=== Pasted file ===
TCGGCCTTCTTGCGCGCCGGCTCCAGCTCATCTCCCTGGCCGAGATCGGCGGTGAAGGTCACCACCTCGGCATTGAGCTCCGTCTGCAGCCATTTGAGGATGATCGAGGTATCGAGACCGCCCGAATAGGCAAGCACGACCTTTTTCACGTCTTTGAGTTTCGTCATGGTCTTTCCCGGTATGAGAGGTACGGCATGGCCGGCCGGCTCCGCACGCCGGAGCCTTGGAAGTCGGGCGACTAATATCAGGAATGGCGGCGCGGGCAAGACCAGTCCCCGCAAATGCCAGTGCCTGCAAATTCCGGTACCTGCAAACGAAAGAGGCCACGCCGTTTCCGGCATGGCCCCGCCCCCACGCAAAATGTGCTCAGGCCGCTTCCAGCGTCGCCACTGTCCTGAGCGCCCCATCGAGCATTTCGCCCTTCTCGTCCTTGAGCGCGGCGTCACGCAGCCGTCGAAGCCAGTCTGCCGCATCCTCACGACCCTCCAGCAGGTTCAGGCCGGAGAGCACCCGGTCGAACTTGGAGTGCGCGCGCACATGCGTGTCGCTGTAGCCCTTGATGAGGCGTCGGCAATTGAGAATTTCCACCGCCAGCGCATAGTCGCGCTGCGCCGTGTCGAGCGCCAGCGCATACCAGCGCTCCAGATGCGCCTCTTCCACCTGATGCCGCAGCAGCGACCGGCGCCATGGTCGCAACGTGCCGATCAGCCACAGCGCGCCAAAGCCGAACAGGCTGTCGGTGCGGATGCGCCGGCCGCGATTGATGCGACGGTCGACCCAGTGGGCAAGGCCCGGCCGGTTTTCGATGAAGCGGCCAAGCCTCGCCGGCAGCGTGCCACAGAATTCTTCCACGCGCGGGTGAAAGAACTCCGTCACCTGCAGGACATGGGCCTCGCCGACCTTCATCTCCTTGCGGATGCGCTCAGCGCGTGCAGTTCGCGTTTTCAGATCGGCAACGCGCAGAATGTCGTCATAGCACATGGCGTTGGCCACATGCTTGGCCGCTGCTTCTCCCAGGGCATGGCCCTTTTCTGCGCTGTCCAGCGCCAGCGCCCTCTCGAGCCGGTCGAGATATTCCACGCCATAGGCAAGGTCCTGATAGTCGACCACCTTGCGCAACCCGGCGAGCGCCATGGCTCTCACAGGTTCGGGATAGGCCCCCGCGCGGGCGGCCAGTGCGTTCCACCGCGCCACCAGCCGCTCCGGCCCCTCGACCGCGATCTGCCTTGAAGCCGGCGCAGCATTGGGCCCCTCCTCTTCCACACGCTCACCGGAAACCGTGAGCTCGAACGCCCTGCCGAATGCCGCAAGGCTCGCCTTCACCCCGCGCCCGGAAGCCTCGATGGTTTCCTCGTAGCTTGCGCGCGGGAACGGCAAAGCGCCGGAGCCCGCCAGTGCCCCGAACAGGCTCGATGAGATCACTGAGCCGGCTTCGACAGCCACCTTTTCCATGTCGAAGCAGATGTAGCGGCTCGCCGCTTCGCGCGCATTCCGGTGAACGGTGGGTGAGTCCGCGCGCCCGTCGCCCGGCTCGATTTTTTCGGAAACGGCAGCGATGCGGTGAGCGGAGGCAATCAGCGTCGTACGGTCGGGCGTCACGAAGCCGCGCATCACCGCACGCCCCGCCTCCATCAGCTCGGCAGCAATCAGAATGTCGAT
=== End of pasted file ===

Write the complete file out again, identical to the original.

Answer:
TCGGCCTTCTTGCGCGCCGGCTCCAGCTCATCTCCCTGGCCGAGATCGGCGGTGAAGGTCACCACCTCGGCATTGAGCTCCGTCTGCAGCCATTTGAGGATGATCGAGGTATCGAGACCGCCCGAATAGGCAAGCACGACCTTTTTCACGTCTTTGAGTTTCGTCATGGTCTTTCCCGGTATGAGAGGTACGGCATGGCCGGCCGGCTCCGCACGCCGGAGCCTTGGAAGTCGGGCGACTAATATCAGGAATGGCGGCGCGGGCAAGACCAGTCCCCGCAAATGCCAGTGCCTGCAAATTCCGGTACCTGCAAACGAAAGAGGCCACGCCGTTTCCGGCATGGCCCCGCCCCCACGCAAAATGTGCTCAGGCCGCTTCCAGCGTCGCCACTGTCCTGAGCGCCCCATCGAGCATTTCGCCCTTCTCGTCCTTGAGCGCGGCGTCACGCAGCCGTCGAAGCCAGTCTGCCGCATCCTCACGACCCTCCAGCAGGTTCAGGCCGGAGAGCACCCGGTCGAACTTGGAGTGCGCGCGCACATGCGTGTCGCTGTAGCCCTTGATGAGGCGTCGGCAATTGAGAATTTCCACCGCCAGCGCATAGTCGCGCTGCGCCGTGTCGAGCGCCAGCGCATACCAGCGCTCCAGATGCGCCTCTTCCACCTGATGCCGCAGCAGCGACCGGCGCCATGGTCGCAACGTGCCGATCAGCCACAGCGCGCCAAAGCCGAACAGGCTGTCGGTGCGGATGCGCCGGCCGCGATTGATGCGACGGTCGACCCAGTGGGCAAGGCCCGGCCGGTTTTCGATGAAGCGGCCAAGCCTCGCCGGCAGCGTGCCACAGAATTCTTCCACGCGCGGGTGAAAGAACTCCGTCACCTGCAGGACATGGGCCTCGCCGACCTTCATCTCCTTGCGGATGCGCTCAGCGCGTGCAGTTCGCGTTTTCAGATCGGCAACGCGCAGAATGTCGTCATAGCACATGGCGTTGGCCACATGCTTGGCCGCTGCTTCTCCCAGGGCATGGCCCTTTTCTGCGCTGTCCAGCGCCAGCGCCCTCTCGAGCCGGTCGAGATATTCCACGCCATAGGCAAGGTCCTGATAGTCGACCACCTTGCGCAACCCGGCGAGCGCCATGGCTCTCACAGGTTCGGGATAGGCCCCCGCGCGGGCGGCCAGTGCGTTCCACCGCGCCACCAGCCGCTCCGGCCCCTCGACCGCGATCTGCCTTGAAGCCGGCGCAGCATTGGGCCCCTCCTCTTCCACACGCTCACCGGAAACCGTGAGCTCGAACGCCCTGCCGAATGCCGCAAGGCTCGCCTTCACCCCGCGCCCGGAAGCCTCGATGGTTTCCTCGTAGCTTGCGCGCGGGAACGGCAAAGCGCCGGAGCCCGCCAGTGCCCCGAACAGGCTCGATGAGATCACTGAGCCGGCTTCGACAGCCACCTTTTCCATGTCGAAGCAGATGTAGCGGCTCGCCGCTTCGCGCGCATTCCGGTGAACGGTGGGTGAGTCCGCGCGCCCGTCGCCCGGCTCGATTTTTTCGGAAACGGCAGCGATGCGGTGAGCGGAGGCAATCAGCGTCGTACGGTCGGGCGTCACGAAGCCGCGCATCACCGCACGCCCCGCCTCCATCAGCTCGGCAGCAATCAGAATGTCGAT